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Mission Analysis Office


by J.P. Arregui and R. Jehn

Produced with the DISCOS Database

February 2007
ESOC Robert-Bosch-Str. 5, 64293 Darmstadt, Germany

<<< Contents

7. Summary

All geostationary or near-geostationary objects catalogued in ESA's DISCOS Database (Database and Information System Characterising Objects in Space) are listed in this document. An object is considered as geostationary or near-geostationary if it meets the following criteria: o eccentricity smaller than 0.1 o mean motion between 0.9 and 1.1 revolution per sideral day, corresponding approxi mately to a semi-major axis of 42164 ± 2800 km o inclination lower than 20 degrees 911 objects met these criteria as of 31 December 2006. 210 more objects are also known to be in this orbital region although no orbital elements are available in DISCOS. Thus, the total number of known objects in the geostationary region is 1121.

They can be classified as follows:
  • 354 are controlled (238 under longitude and inclination control),
  • 448 are in a drift orbit,
  • 147 are in a libration orbit,
  • 97 are uncontrolled with no orbital elements available,
  • o 7 could not be classified (5 of them were recently launched and are en route to their longitude slot; the other 2 had a recent manoeuvre).
  • 68 are uncatalogued objects but which can be associated to a launch

Additionally we have orbits for 138 unidentified objects. Some of those probably belong to objects where no recent TLEs are available but which are already included in the total number of 1121.

Compared with the last issue of January 2006 the following changes can be observed: There were 28 new objects (26 payloads and 2 rocket bodies) launched into or near GEO during the last year. One object (77092K) was newly catalogued and three objects (72101B and two Meteosat 8 covers) were added. Thus the total number of objects increased by 32 (from 1089 to 1121).

16 spacecraft reached end of life as far as it can be inferred from the orbital elements stored in DISCOS or declared by spacecraft operators. 7 were reorbited more than 270 km above GEO complying with the IADC reorbiting guideline:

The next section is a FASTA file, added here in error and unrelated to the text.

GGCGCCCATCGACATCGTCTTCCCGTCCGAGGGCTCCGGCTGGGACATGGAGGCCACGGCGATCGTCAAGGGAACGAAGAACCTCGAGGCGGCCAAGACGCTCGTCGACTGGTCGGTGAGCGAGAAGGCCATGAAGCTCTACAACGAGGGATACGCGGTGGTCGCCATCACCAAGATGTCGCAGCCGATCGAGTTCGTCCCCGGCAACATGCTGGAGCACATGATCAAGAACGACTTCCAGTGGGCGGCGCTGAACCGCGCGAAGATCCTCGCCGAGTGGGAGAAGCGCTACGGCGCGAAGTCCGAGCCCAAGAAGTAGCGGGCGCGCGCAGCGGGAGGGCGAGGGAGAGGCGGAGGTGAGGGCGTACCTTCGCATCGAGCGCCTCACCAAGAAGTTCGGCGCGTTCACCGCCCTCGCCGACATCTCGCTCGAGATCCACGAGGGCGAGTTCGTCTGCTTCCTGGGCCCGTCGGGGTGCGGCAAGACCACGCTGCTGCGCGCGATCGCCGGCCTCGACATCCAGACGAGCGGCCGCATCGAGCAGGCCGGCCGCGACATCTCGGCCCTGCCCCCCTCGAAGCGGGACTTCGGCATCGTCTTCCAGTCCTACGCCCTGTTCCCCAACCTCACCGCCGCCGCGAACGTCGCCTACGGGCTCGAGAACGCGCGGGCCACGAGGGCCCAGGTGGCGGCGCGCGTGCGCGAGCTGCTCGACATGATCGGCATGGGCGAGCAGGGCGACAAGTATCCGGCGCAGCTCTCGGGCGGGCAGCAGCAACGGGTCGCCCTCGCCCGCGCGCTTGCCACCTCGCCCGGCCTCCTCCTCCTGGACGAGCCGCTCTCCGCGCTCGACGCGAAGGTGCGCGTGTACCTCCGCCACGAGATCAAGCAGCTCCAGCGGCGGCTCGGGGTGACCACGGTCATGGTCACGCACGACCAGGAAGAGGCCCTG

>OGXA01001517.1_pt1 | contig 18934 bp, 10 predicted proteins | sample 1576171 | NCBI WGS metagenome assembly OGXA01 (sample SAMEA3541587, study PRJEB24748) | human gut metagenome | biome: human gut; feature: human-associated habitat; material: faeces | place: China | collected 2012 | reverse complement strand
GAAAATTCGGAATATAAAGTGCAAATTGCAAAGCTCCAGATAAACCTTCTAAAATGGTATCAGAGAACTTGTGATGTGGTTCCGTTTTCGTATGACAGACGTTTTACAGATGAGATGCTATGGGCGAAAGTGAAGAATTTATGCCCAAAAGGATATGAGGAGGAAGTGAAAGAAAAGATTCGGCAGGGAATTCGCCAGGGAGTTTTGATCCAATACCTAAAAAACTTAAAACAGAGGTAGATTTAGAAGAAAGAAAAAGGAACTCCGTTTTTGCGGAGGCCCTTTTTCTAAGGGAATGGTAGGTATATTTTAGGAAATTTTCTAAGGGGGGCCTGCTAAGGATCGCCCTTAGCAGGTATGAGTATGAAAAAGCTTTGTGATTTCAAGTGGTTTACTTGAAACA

• Intelsat 604 (90056A, 500 x 550 km)
  • Astra IB (91015A, 490 x 515)
  • Inmarsat 2-F3 (91084B, 1190 x 1255)
  • Galaxy IR-A (94013A, US, 290 x 310)
  • N-Star 1 (95044A, Japan, 300 x 350)
  • Raduga 1-6 (01045A, Russia, 650 x 800)
  • Ekspress AM-11 (04015A, Russia, 270 x 315)

7 spacecraft were reorbited into a graveyard orbit below the altitude recommended by IADC:
  • Spacenet 4 (91028A, US) 190 x 210 km above GEO
  • Gorizont 25 (92017A, Russia) 10 x 230 km above GEO
  • Hispasat IB (93048A, Spain) 130 x 180 km above GEO
  • Gorizont 31 (96005A, Russia) 10 x 200 km above GEO
  • Tempo 2 (97011A, US) 230 x 480 km above GEO
  • Thaicom 3 (97016A, Thailand) 60 x 810 km above GEO
  • Feng Yun 2 (00032A, China) 40 x 70 km above GEO

The disposal of Tempo 2 (DirecTV 6) encountered unforeseen difficulties. In August 2006 the spacecraft was raised in a series of four maneuvers to a proper disposal orbit of about 400 km above GEO. At that point the spacecraft still retained some residual propellant. To passivate the spacecraft fully the remaining propellant was burned in a manner which unintentionally resulted in a decrease of the orbital altitude.

2 spacecraft did not perform an end-of-life manouevre: Galaxy 3R (95069A) suffered a catastrophic failure and has started librating now around the Western libration point. Raduga 29 (93013A) was abandoned and librates now around the Eastern libration point.

Two rocket bodies were added to the GEO debris environment: A Proton-K fourth stage (06022D) is drifting 2.6 deg/day eastward in a -420 x 15 km GEO crossing orbit and the apogee kick motor (06053C) of Fengyun 2D is drifting 3.3 deg/day westward in a -195 x 710 km GEO crossing orbit.

This analysis has shown that in 2006, nine years after the IADC guidelines were established, still half of the spacecraft that have terminated their mission are not properly reorbited. It has to be noted though, that all spacecraft which were not properly reorbited (except Fengyun 2), were launched prior to the release of the IADC guidelines. However, the insertion of the Proton-K fourth stage in June 2006 and of the Fengyun 2D AKM is a clear non-compliance with the IADC guidelines.
8. References
1. Samsom P., "Classification of Geostationary Objects", ESOC - MAS WP 420, 1999.
9. Acknowledgements
The authors thank Nicholas Johnson and Vladimir Agapov for their suggestions and valuable contributions. They also thank Eduardo Bellido, Phillipe Cayeux and Franck Raballand for providing background information on individual satellites.

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